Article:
It’s a big year for the Geffrye Museum in Shoreditch – not only 300 years since the almshouses were first opened to house the poor and elderly, it’s 100 years since the almshouses were converted into the museum which now occupies the site.
With that in mind, we thought we’d take a look at the almshouses themselves (we’ve looked at the museum – which features 11 period rooms from the 17th to 20th centuries – a couple of times previously). The Grade I-listed almshouses were built in 1714 by the Worshipful Company of Ironmongers, using funds that had been bequeathed to them by Sir Robert Geffrye, a Cornishman who became twice-master of the company and a Lord Mayor of London (there’s a fine statue of him adorning the front of the building).
They comprised 14 houses, each of which had four rooms, and provided accommodation for up to 56 pensioners. Arranged in a U-shape around a courtyard, the two storey almshouses came complete with a chapel which still stands at the centre of the the complex and where residents were expected to attend each week (a walkway which runs around the back of the chapel was added in 1914 offers some great views of the garden).
The almshouses, which had originally been built in what was a largely rural context, remained in use until the early 20th century by which time the area had become one of London’s most crowded with poor sanitation. In 1910, the Ironmongers’ decided to sell off the almshouses and move out to the safer, cleaner area of Mottingham in Kent.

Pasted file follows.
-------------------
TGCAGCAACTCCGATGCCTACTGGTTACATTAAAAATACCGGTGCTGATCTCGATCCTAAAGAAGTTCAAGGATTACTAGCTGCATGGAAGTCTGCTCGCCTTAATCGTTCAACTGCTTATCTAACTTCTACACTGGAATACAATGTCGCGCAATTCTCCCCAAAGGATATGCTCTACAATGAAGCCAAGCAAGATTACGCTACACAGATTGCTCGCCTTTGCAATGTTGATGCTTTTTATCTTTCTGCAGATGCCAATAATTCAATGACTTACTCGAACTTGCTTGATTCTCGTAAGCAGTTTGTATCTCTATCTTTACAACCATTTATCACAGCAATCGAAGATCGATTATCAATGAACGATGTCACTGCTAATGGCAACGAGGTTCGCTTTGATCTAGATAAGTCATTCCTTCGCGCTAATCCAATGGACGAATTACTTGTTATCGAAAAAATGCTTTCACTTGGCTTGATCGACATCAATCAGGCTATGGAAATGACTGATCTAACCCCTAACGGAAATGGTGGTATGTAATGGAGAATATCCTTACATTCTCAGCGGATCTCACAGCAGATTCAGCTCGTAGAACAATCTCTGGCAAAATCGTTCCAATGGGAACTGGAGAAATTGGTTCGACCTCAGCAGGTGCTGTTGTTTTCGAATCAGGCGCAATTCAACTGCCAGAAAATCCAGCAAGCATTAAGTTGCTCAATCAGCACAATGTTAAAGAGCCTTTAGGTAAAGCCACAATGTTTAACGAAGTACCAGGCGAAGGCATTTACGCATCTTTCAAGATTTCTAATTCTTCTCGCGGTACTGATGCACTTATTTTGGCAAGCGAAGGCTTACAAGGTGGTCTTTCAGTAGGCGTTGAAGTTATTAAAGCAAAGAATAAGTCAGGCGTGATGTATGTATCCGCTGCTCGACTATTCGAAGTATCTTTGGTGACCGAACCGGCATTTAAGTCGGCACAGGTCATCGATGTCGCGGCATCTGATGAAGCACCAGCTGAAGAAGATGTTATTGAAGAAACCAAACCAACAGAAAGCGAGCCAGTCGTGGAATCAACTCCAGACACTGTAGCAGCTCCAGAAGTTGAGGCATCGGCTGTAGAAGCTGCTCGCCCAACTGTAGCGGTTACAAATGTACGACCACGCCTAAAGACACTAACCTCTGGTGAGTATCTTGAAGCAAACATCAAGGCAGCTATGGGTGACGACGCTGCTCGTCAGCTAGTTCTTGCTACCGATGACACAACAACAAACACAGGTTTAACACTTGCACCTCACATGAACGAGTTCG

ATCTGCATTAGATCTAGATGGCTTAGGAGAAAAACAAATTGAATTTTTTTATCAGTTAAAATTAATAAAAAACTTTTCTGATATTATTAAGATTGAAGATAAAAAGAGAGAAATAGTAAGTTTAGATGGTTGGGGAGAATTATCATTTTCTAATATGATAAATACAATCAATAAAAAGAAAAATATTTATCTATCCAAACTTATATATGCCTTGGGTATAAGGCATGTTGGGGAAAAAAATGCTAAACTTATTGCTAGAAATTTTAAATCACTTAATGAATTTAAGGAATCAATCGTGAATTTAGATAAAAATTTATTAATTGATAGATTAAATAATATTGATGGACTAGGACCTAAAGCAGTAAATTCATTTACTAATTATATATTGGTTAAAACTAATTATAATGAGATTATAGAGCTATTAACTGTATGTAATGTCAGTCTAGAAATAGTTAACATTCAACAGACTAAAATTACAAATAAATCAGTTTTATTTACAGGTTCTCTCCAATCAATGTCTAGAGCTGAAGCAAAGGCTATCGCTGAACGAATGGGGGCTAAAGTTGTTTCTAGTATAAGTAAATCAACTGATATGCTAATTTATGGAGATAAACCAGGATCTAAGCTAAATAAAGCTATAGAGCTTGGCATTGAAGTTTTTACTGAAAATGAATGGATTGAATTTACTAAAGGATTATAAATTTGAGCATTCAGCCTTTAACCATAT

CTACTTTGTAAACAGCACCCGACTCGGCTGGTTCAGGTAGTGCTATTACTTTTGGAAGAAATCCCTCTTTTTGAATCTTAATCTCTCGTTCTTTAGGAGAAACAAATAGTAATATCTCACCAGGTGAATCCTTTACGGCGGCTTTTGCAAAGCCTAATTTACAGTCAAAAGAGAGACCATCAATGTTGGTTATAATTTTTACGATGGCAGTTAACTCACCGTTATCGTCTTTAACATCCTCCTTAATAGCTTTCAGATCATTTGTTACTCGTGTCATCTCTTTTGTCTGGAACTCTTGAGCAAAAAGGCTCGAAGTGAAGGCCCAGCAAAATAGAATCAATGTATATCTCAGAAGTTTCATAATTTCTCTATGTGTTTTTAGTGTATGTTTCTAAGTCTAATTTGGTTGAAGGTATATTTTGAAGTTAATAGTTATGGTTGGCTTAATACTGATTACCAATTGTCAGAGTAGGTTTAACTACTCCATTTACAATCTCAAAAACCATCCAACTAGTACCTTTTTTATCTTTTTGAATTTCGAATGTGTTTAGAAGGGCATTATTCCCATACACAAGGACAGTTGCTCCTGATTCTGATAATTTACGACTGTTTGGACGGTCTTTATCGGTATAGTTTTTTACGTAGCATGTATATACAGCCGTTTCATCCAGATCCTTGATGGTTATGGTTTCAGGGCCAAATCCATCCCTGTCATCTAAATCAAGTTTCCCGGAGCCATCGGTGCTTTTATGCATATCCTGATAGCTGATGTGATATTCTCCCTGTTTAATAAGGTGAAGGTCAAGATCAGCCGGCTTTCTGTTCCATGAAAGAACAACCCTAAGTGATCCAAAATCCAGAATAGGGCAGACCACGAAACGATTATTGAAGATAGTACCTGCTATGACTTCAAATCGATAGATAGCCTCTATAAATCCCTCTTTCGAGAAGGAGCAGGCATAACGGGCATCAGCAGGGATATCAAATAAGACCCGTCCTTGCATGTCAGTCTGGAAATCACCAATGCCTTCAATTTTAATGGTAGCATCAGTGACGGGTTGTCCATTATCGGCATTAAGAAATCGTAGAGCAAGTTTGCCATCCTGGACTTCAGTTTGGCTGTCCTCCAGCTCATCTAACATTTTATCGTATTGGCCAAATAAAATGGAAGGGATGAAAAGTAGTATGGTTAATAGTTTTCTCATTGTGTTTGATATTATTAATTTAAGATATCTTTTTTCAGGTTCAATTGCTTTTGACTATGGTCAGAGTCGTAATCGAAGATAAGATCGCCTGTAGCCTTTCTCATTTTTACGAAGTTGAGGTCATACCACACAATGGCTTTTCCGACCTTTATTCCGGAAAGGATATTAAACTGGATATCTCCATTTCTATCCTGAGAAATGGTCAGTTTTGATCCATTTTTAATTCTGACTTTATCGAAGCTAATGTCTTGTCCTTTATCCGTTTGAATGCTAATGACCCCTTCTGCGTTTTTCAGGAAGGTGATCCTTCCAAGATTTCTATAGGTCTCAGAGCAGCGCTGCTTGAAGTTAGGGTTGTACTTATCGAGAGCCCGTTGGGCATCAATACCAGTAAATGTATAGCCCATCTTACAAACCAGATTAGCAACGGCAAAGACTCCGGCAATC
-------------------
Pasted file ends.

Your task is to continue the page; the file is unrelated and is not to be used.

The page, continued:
In 1912, the houses and gardens were purchased by the London County Council – attracted by the public open space – and following representations from members of the Arts and Crafts movement, the museum opened its doors in 1914.
It’s still possible to visit a former almshouse – number 14 – which was restored and opened in 2002 and has been furnished to show what life was like there for the pensioners (contrast the sparse furnished there with that with some of the more opulent rooms on display in the museum – and don’t forget to allow some time to visit the gardens; there is also a shop and cafe on site).